California's homeless problem has become a topic of national discussion, and the state's Democratic governor says that one way to combat it is to make it easier for the government to force homeless people with severe mental illness to get treatment.
"Let's call it what it is, a disgrace, that the richest state in the richest nation — succeeding across so many sectors — is failing to properly house, heal, and humanely treat so many of its own people," Democratic Gov. Gavin Newsom said in his 2020 State of the State address, which focused heavily on homelessness. "Every day, the California Dream is dimmed by the wrenching reality of families, children and seniors living unfed on a concrete bed."
Newsom called for changes to the state's laws on involuntary treatment, calling "those out on the streets for more than a year, with complex behavioral health needs" the "hardest part of this problem."
But delivering mental health assistance to those in need of it "hinges on an individual being capable of accepting help, to get off the streets and into treatment in the first place," Newsom continued. "Some, tragically, are not. That's why we need better legal tools, ones that allow local governments, health providers, and law enforcement to more effectively help people access the treatment they need."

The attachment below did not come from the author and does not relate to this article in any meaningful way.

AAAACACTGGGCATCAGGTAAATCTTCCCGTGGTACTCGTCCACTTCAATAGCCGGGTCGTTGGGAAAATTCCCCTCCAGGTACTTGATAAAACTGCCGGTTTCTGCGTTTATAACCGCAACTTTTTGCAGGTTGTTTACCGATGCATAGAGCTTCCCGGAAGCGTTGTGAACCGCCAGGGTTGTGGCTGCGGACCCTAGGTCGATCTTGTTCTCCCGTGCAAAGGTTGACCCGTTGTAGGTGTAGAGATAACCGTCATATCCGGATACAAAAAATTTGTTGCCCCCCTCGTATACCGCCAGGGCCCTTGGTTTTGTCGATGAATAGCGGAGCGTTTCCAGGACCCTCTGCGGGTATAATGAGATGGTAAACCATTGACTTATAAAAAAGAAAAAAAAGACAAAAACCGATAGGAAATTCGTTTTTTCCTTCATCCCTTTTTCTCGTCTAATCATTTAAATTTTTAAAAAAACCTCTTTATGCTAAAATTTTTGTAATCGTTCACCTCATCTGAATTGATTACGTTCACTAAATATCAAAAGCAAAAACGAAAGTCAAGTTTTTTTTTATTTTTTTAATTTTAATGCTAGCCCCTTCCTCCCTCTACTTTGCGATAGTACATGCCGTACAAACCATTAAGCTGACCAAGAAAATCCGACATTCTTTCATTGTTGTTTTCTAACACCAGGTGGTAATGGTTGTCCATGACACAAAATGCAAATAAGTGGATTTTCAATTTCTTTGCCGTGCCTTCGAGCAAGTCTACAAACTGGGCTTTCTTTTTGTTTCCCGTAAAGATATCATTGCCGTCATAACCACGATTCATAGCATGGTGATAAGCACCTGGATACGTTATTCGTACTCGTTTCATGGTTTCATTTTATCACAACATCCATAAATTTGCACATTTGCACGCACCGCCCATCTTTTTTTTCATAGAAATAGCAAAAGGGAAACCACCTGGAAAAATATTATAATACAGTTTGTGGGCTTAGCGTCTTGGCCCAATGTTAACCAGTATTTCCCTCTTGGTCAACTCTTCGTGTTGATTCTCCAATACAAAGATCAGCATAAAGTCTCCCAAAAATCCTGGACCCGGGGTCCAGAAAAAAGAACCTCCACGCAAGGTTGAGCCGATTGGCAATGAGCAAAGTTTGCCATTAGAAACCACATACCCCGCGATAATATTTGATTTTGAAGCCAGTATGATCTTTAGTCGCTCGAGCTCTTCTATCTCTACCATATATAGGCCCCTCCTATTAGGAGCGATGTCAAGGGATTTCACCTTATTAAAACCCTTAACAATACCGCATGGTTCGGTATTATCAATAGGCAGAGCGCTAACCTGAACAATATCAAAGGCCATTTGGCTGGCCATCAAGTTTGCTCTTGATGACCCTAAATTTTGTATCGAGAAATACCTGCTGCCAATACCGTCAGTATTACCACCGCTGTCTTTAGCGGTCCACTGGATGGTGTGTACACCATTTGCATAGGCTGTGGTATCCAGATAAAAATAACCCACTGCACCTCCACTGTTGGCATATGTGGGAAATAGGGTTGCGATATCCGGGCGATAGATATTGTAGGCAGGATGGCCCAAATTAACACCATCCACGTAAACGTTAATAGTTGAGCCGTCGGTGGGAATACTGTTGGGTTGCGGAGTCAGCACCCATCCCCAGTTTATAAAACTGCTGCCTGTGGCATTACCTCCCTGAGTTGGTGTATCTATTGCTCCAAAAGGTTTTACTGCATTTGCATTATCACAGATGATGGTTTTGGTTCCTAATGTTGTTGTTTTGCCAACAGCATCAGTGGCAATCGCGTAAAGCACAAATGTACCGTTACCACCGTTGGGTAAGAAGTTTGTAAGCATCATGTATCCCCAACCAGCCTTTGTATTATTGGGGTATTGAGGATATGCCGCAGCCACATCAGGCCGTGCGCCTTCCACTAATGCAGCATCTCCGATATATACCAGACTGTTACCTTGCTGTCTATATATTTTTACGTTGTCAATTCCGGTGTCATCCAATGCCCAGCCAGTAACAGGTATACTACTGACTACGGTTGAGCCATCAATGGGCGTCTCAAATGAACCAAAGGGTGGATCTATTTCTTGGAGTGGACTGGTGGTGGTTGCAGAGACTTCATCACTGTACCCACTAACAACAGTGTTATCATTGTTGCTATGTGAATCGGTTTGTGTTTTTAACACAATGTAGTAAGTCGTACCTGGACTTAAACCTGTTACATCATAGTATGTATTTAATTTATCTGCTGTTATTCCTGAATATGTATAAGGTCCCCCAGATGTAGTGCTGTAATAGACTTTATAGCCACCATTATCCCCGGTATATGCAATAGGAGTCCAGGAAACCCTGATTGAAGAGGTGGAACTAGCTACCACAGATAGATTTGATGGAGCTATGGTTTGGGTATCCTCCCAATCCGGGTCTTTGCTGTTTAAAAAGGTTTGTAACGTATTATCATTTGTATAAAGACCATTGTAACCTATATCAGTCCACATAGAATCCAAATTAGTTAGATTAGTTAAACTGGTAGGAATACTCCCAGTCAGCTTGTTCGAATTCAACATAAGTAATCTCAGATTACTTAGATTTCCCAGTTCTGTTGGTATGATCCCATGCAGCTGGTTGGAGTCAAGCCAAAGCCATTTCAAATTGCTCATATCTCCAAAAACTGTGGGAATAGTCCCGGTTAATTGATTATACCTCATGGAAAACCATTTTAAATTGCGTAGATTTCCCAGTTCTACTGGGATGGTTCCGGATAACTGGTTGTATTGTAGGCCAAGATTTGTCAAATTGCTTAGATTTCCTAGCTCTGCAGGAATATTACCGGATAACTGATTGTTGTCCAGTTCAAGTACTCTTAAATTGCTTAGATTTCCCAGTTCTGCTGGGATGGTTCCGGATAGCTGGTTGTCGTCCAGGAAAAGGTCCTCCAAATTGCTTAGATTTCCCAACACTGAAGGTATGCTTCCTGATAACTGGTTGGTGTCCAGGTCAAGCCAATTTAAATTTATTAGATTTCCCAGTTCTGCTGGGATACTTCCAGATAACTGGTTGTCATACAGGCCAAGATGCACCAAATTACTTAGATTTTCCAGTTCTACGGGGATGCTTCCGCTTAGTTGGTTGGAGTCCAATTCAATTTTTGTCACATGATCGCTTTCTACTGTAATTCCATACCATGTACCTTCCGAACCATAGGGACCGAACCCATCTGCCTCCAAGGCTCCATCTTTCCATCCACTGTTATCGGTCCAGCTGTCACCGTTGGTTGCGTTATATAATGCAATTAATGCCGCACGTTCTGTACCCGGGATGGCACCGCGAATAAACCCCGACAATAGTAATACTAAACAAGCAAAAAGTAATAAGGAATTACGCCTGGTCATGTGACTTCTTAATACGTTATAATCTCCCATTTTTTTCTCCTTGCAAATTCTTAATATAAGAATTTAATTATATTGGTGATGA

Such changes would have to happen "within the bounds of deep respect for civil liberties and personal freedoms, but with an equal emphasis on helping people into the life-saving treatment that they need at the precise moment they need it," the governor said.
Specifically, Newsom said that the state's legal conservatorship thresholds for compelling people to get treatment were "too high and should be revisited." He also said that it was "too hard to use" a state law "which allows loved ones and service providers to ask courts to compel those who need treatment into community-based outpatient care" and urged lawmakers to address that statute as well.
The governor also said counties should be allowed to set up conservatorship programs similar to one being set up in San Francisco, which will allow for court-ordered mental health treatment for people determined to be incapable of caring for themselves, according to the Associated Press.
While lawmakers from both parties supported the goal, according to the San Francisco Chronicle, others are concerned about whether such a proposal would actually help people who need it.
"What's the difference between that and a county jail?" Democratic state Sen. Jim Beall asked the newspaper, adding that he would work to make sure proposals are geared toward therapy and getting people's families involved.
Then, of course, there are the obvious civil liberties concerns.
"We don't need to take their civil rights away," President and CEO of Mental Health America of California Heidi Strunk told KTXL-TV regarding the governor's proposal. "We don't need to conserve them at this point, especially since we haven't even provided the shelter and the services to allow them to choose that."
"When you take a person's freedom away from someone that's a very serious issue," Sacramento Homeless Organizing Committee President John Kraintz also told the station.
According to numbers from the federal Department of Housing and Urban Development, the Golden State's homeless population increased by 16% last year. The state's large homeless problem has drawn repeated criticism from President Donald Trump who has previously threatened to get the feds involved if Newsom can't fix it.